Expert Business Logo Advice | Master The Art Of First Impressions! 6 Secrets To Make Your Logo Stand Out!
Expert Business Logo Advice | Logo design is all around us. To the general public, logos act as an instant reminder of a business or a product and to the business owner they’re the point of recognition on which their branding hangs. For an entity so important, the design process requires thinking, creative inputs and systematic planning. In other words, you don’t simply sit down and draw a logo while watching your favorite TV series.
Entrepreneurs love logos. And why not? A professionally designed business logo says to the world that you’ve arrived and are ready for some serious business. However, more logo designs are out there than ever before, and with that comes the challenge of standing out. As a result, it can cost big bucks to have a logo that really works designed – so you’ll want to make sure that you’re spending your marketing dollars wisely. How can you come up with something unique that stands out in a sea of identities? And how can you do it quickly without affecting the quality?
Be Unique | Expert Business Logo Advice
The last thing you want from your business logo is to have it mistaken for that of a competitor. So when thinking about logo, it’s important to keep the design original. Look at the logos of other businesses in your industry. Do your competitors use solid, conservative images, or flashy graphics and fonts? Think about how you want to differentiate your logo from those of your competition.
Understand Your Brand | Expert Business Logo Advice
Yes, a logo is an image, but it’s also a representation of your brand. Your logo must appeal to a specific audience and when designing it, you must keep your ideal clients in mind. How you “position” the logo should be appropriate for its intended audience as well. For example, a child-like font and color scheme would work for a logo for a children’s toy store, not so much for a law firm.
Use Your Company Or Product Name | Expert Business Logo Advice
a logo consists of two elements: A wordmark and a symbol. Before a business can even think about solely representing itself with just a symbol, a great deal of advertising must be done. Nike, for example, didn’t begin with just the swoosh; their initial logo included their name. It wasn’t until after many years and countless dollars in advertising that their logo was recognizable enough to drop the name. While there are some abstract logos, like the Chevron V’s or the Nike swoosh, that are instantly recognizable, that’s because they’ve been around forever. Unless you want to spend money to add ornamental artwork to your schtick, come up with a logo that people can read.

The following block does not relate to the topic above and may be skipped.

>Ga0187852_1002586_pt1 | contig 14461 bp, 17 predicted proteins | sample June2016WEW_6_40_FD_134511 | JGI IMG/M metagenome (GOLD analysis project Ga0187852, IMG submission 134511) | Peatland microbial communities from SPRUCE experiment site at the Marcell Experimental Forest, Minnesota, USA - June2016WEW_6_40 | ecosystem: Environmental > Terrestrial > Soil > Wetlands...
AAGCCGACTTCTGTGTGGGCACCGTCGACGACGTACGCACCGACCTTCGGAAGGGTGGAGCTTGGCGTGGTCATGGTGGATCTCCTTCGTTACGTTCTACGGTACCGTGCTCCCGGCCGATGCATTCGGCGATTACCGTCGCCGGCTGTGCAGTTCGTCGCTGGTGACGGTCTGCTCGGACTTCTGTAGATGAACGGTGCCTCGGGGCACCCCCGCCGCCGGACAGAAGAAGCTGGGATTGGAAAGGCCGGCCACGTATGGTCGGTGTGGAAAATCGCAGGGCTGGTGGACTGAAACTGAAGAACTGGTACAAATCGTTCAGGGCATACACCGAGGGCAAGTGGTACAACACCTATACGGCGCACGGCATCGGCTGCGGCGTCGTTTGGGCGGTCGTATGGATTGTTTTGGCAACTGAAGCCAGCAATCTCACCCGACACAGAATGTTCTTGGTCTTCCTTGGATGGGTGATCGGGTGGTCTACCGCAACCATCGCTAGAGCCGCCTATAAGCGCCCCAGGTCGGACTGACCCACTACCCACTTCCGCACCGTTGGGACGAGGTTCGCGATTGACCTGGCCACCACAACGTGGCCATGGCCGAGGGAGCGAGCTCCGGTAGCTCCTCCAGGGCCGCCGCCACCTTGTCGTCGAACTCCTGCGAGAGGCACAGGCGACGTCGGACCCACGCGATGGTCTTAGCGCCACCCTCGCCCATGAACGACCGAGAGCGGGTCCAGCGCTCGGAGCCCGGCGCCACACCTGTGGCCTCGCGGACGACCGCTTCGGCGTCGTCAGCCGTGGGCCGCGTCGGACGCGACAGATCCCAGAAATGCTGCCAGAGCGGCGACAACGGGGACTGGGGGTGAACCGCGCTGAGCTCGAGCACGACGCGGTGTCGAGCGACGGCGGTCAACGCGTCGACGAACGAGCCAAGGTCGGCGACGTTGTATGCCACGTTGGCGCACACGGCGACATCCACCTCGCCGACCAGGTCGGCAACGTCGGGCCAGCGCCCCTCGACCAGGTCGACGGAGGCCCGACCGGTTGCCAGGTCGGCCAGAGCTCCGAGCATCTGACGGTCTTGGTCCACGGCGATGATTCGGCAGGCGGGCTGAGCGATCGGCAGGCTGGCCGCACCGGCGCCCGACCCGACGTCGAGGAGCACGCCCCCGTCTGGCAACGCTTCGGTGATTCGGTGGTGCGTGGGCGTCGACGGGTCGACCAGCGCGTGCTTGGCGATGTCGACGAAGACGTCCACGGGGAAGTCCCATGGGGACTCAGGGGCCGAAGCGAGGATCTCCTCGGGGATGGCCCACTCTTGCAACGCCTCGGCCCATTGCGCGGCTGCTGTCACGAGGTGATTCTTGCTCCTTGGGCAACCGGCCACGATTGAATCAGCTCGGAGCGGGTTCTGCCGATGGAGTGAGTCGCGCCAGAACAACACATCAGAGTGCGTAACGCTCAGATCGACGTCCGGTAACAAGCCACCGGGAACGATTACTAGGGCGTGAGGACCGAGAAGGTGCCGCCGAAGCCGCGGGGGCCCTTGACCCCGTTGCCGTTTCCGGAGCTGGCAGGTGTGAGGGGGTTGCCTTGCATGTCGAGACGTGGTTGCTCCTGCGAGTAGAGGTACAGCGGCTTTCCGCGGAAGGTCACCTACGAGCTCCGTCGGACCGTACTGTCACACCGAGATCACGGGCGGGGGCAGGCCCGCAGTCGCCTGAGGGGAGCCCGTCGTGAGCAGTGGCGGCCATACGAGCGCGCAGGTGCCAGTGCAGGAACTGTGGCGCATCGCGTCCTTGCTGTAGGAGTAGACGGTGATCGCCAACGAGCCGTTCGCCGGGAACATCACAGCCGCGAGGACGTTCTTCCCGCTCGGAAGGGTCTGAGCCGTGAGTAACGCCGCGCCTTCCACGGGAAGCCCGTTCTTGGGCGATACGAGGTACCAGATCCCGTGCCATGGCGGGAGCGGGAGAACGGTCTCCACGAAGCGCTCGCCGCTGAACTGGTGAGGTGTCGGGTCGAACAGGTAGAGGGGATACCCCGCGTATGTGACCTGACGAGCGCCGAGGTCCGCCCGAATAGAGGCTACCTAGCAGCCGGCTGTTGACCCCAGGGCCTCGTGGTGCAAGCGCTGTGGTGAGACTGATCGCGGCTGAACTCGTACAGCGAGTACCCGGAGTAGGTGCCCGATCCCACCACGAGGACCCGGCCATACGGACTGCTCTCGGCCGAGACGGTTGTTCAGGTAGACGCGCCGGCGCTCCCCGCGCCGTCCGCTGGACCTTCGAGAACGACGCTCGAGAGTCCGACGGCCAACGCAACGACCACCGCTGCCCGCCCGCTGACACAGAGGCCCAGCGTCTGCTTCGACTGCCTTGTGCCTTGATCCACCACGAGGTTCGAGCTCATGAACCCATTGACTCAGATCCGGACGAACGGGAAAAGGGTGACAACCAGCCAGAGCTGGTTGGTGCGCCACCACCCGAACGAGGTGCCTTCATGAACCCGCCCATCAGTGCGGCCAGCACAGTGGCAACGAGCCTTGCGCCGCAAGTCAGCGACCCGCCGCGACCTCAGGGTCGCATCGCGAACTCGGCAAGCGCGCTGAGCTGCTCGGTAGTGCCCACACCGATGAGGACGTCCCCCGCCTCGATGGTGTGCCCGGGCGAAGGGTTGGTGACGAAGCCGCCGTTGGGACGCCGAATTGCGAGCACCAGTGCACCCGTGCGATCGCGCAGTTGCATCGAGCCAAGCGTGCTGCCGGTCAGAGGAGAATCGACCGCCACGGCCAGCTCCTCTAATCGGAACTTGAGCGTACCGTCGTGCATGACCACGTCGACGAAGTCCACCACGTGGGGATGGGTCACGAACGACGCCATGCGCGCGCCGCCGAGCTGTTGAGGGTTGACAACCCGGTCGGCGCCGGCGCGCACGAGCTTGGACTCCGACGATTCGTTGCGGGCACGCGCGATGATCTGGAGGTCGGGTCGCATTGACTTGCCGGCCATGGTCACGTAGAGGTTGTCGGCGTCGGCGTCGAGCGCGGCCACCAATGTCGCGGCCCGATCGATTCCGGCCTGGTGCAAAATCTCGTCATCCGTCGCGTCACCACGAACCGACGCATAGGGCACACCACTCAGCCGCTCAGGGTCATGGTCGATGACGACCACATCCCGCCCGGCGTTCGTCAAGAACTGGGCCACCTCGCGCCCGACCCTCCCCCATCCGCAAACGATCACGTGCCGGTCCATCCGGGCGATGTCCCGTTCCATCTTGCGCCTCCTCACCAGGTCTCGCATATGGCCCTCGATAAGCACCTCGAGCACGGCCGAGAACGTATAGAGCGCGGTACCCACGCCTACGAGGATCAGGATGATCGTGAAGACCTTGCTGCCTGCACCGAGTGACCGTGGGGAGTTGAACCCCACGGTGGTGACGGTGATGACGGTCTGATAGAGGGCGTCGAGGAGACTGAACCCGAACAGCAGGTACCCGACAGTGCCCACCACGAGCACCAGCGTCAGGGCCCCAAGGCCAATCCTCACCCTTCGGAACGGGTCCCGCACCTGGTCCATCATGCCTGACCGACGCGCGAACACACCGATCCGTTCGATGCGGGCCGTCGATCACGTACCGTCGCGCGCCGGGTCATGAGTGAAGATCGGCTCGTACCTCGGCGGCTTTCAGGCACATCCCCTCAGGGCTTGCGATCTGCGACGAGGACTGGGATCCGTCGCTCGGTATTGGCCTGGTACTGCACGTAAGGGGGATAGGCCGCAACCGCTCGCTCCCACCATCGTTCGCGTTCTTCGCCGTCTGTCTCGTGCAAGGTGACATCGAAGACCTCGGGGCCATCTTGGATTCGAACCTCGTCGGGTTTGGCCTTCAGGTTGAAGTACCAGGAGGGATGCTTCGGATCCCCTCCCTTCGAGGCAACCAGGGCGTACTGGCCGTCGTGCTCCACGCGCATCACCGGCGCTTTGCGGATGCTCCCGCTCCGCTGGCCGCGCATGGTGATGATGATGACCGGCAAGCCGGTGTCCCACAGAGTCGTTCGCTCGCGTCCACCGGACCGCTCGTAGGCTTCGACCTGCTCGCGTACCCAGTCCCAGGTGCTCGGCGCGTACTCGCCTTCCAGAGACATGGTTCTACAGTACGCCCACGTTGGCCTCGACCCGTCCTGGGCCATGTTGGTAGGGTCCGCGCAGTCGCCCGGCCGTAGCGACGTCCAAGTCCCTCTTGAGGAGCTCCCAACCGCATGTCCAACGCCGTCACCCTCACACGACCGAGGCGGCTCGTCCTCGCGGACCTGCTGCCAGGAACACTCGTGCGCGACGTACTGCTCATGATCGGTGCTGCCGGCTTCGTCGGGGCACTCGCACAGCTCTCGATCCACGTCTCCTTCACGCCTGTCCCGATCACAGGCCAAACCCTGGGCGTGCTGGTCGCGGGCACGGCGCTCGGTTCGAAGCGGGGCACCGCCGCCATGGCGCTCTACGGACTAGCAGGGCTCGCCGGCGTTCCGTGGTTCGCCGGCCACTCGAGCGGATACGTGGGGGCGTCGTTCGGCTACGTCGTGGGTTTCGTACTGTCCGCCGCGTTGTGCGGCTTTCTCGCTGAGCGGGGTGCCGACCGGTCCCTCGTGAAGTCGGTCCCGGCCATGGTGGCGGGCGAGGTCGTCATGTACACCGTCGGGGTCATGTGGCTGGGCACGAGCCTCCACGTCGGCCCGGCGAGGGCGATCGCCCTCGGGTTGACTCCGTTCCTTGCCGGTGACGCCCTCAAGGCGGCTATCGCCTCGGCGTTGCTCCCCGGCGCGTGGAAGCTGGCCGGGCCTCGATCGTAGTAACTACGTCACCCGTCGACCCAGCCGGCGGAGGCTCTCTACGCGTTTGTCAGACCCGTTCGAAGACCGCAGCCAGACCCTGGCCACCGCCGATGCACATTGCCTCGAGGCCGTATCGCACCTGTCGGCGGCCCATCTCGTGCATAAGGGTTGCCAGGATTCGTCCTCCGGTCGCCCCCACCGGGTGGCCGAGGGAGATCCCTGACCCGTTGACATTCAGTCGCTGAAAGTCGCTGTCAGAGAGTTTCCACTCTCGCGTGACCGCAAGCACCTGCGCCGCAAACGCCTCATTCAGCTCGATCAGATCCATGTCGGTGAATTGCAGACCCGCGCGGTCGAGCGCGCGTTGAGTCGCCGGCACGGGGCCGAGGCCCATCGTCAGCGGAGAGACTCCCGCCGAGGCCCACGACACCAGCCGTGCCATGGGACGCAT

Aim For Versatility | Expert Business Logo Advice
A logo is your company’s public face, so it must be easily transferable to any material — whether it’s a fleet of trucks, packaging, web ads, or social media, or all of these. In the digital age, where logos will appear on various devices and across social media, you have to come up with something that transcends paper. In other words, an effective logo is easily recognizable at a single glance, both in color and in black and white, and in any size.
Make Sure The Logo Works Even When The Color Is Removed | Expert Business Logo Advice
Your logo will appear on a variety of media during its life cycle: from advertising, and stationery, to delivery vehicles and packaging, to name just a few. Remember that some of those applications have production limitations. If your logo relies on a color scheme to convey the message, it cannot be called a good logo — what this means is that a logo should just as effective even if it is displayed in black and white, or a set of colors that are not part of the original or actual design.
Don’t Change It Too Often | Expert Business Logo Advice
Once you’ve got a logo, resist the temptation to tweak it. It’s vitally important to be patient and not rush to make changes with your design just because you haven’t gotten the reception you initially expected. Don’t change your logo just because you’re tired of it, or because your competitors have. Instead, a business logo should be timeless. Will yours stand the test of time? Think about it – will it still be effective in 10, 20 or 50 years?